It is important that the temperature of your bath, pool or shower remains consistent and similar to your body temperature (around 37.5 degrees), particularly as the baby is crowning and being birthed. Labouring in water that is too warm can cause both you and your babies bodies to overheat, which can cause an unwanted increase in babies heart rate. Labouring in water that is too cold will not provide the relaxation benefits of warm water, and babies who are born into water that is too cool may have the gasp reflex triggered too early (more on this in a moment). Your midwife will carefully monitor the temperature of the water during your labour. 

Why it’s safe and your baby won't drown

Usually during a water birth the baby is usually born completely immersed under water. For the previous 9 months the baby has been growing inside of the amniotic sack, surrounded by water-like amniotic fluid. As the baby moves through the birth canal and is squeezed out of the vagina so too is the amniotic fluid from their lungs. As the baby takes their first breath or makes their first cry the lungs expand to take in air/oxygen. This expansion and breath happens when the gasp reflex is triggered by the change in temperature from the mothers body to the outside temperature. Some mothers will instinctively blow on their babies faces to help them take that first breath. This is why water temperature is so important at the moment of birth. A baby who is born into cold water may have their gasp reflex triggered too early, which could cause water aspiration, this is extremely rare and these babies usually make a full recovery with medical support. This is where the fear and misconception of babies drowning in water comes from. They may (very rarely) aspirate water before their first breath, but just like the amniotic fluid that is in all babies lungs, they usually expel it and begin breathing either independently or with mild assistance.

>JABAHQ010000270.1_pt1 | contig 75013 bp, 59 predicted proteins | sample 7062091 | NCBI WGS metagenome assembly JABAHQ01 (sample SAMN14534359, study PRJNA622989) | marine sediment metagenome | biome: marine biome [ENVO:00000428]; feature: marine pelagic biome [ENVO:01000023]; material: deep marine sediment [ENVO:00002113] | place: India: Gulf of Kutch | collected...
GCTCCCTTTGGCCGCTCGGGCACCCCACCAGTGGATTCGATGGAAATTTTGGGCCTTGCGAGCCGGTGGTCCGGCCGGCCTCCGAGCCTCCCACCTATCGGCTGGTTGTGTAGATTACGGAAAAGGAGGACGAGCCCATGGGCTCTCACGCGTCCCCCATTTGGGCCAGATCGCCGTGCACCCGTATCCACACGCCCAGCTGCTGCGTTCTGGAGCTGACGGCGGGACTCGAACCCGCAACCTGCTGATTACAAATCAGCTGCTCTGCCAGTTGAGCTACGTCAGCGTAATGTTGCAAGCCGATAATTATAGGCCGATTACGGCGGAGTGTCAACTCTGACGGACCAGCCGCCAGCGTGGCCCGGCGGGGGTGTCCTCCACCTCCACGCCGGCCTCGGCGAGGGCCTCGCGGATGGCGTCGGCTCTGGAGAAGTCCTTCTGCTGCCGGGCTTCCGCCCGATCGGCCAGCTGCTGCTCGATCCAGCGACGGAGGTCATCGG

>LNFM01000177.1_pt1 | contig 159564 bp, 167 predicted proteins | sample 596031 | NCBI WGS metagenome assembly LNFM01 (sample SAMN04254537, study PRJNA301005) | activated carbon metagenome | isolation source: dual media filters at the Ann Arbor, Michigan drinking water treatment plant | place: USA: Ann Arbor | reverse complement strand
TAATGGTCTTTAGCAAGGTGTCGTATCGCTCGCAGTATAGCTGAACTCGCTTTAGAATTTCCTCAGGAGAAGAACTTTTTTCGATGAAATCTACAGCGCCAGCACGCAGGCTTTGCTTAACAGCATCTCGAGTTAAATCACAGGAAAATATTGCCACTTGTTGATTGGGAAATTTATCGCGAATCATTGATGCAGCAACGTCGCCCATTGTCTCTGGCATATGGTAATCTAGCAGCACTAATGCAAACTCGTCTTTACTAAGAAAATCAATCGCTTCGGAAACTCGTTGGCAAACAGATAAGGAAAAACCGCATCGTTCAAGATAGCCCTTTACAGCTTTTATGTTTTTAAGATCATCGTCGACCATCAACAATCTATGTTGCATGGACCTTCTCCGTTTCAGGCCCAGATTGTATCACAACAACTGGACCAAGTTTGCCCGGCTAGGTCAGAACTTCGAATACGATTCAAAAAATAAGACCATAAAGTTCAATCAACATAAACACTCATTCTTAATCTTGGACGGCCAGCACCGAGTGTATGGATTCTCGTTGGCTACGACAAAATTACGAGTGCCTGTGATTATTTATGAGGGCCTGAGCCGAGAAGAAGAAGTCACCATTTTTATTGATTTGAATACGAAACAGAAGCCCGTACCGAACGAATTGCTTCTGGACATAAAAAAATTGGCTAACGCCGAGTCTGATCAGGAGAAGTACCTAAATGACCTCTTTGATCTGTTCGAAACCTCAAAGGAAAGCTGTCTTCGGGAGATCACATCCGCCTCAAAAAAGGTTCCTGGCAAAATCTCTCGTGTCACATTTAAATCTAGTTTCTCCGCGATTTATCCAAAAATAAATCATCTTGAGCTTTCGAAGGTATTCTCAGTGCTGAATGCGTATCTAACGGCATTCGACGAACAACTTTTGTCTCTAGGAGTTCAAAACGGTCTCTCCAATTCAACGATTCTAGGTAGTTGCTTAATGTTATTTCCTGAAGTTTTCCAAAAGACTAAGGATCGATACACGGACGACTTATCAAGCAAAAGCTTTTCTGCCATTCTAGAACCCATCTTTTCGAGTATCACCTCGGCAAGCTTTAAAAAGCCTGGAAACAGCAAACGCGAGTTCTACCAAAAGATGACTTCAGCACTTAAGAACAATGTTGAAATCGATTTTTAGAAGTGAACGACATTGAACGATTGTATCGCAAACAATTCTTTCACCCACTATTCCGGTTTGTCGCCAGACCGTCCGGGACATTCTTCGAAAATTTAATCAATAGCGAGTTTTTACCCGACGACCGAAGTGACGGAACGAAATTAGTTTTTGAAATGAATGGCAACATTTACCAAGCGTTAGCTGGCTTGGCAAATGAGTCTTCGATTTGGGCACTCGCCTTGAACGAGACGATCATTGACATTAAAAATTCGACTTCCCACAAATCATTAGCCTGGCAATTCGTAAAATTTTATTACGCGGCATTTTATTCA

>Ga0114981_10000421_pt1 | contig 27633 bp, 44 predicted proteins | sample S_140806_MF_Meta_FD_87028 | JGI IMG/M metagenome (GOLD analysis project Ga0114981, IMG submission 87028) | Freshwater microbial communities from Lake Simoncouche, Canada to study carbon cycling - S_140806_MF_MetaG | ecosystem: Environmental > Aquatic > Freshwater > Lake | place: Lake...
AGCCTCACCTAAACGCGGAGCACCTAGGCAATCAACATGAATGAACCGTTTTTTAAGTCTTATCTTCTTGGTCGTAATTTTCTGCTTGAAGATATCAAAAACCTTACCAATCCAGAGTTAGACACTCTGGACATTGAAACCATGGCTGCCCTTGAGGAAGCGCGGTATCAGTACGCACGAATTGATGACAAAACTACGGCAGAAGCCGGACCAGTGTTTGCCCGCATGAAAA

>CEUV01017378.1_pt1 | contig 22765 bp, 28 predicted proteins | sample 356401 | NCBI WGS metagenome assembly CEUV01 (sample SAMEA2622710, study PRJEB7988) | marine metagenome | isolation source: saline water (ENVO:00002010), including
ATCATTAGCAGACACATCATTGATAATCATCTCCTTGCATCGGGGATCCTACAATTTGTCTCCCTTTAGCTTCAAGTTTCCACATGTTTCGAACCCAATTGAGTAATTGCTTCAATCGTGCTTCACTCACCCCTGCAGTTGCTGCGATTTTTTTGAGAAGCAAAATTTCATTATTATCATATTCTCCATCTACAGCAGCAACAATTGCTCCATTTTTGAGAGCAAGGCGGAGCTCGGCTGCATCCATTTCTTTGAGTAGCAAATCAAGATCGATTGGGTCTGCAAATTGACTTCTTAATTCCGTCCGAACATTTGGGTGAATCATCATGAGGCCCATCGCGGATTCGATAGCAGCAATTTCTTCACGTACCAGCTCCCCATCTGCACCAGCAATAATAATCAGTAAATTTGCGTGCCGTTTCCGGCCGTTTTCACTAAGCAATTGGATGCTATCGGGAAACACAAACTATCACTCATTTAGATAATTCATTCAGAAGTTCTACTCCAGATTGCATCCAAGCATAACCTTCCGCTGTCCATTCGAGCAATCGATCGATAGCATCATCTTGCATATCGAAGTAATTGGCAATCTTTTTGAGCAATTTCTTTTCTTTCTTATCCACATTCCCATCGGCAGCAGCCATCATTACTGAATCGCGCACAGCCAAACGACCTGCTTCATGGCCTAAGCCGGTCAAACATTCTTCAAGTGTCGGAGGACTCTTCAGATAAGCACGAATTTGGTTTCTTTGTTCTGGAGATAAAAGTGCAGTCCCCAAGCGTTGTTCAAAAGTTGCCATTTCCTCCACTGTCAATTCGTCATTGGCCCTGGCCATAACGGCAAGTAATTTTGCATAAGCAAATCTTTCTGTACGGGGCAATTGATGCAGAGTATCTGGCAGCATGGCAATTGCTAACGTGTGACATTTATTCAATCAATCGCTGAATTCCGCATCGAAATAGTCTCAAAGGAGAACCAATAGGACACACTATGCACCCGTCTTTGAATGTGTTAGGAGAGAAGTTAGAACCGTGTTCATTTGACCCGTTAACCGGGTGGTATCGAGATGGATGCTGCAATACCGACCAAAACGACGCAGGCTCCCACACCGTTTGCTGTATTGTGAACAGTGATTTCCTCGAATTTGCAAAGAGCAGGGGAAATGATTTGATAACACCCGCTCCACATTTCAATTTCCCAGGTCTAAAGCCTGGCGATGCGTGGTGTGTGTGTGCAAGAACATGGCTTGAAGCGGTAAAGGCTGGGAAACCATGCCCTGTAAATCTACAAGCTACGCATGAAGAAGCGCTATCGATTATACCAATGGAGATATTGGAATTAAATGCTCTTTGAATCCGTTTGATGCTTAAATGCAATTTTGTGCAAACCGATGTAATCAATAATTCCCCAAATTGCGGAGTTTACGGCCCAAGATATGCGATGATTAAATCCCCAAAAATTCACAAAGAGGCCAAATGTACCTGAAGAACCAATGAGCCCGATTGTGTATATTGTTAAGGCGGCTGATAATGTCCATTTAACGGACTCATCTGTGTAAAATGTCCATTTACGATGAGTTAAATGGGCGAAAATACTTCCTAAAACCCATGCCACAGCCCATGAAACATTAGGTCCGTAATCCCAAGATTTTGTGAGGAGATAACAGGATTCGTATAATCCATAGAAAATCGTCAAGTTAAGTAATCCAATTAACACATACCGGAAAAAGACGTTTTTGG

It is also important to note that as long as the placenta is attached to the mother, and the umbilical cord to the baby the infant still has a placental circulation system to rely on if needed. This is your babies built in respiratory support. As long as the cord is pulsating your baby is receiving oxygenated blood. You and your midwife can gauge this by feeling the cord pulsating which may last for 5 to 10-minutes (this is also why optimal cord clamping isn't about just waiting 2-minutes, it's about waiting until the pulsating stops and the cord is limp and white). For more info on optimal cord clamping visit Optimal cord clamping: what's the evidence? - Dr Sara Wickham

Photos By Sarah Del Borrello, Mother Mother Doula

What do I need to have a water birth?

Hospital water birth supplies: Hospitals that have fully equipt birthing pools wont require you to bring anything. If you are using a hospital's inflatable birth pool they should supply a liner for you to use to ensure hygiene. If they have a built-in tub you won't require a liner as the surfaces can be sanitised. However you may want to consider the following items to support your hospital water birth.

  • Mirror to see baby
  • A bather top if you prefer modesty 
  • Knee pads if birthing in the shower 

At home water birth supplies: let's assume that you need to supply everything, here's a detailed list of what you may want to include and some links of where you can get it.

  • Birth pool  (purchase outright Simply Birth from $407, for hire check your local facebook homebirth group pages)
  • Pool liner suitable for your pool
  • Electric air pump for inflating and deflating the birth pool (Ryobi Cordless Air Inflator and Deflator)
  • Patching kit (just incase)
  • Water thermometer 
  • 5-10 towels
  • Plastic tarp or liner to protect carpeted or wooden floors
  • Mesh scoop for removing debris from the pool
  • A reverse pump for draining the pool (Birth Pool Drainer)
  • Tap fitting/connector (make sure this fits in advance)
  • New food grade hose (for filling the pool)
  • Hot water urn if your hot water runs out quickly (you can hire these from catering companies)
  • A waterproof flashlight
  • Mirror

Above image is of me and my second baby, photo was taken by my Midwife.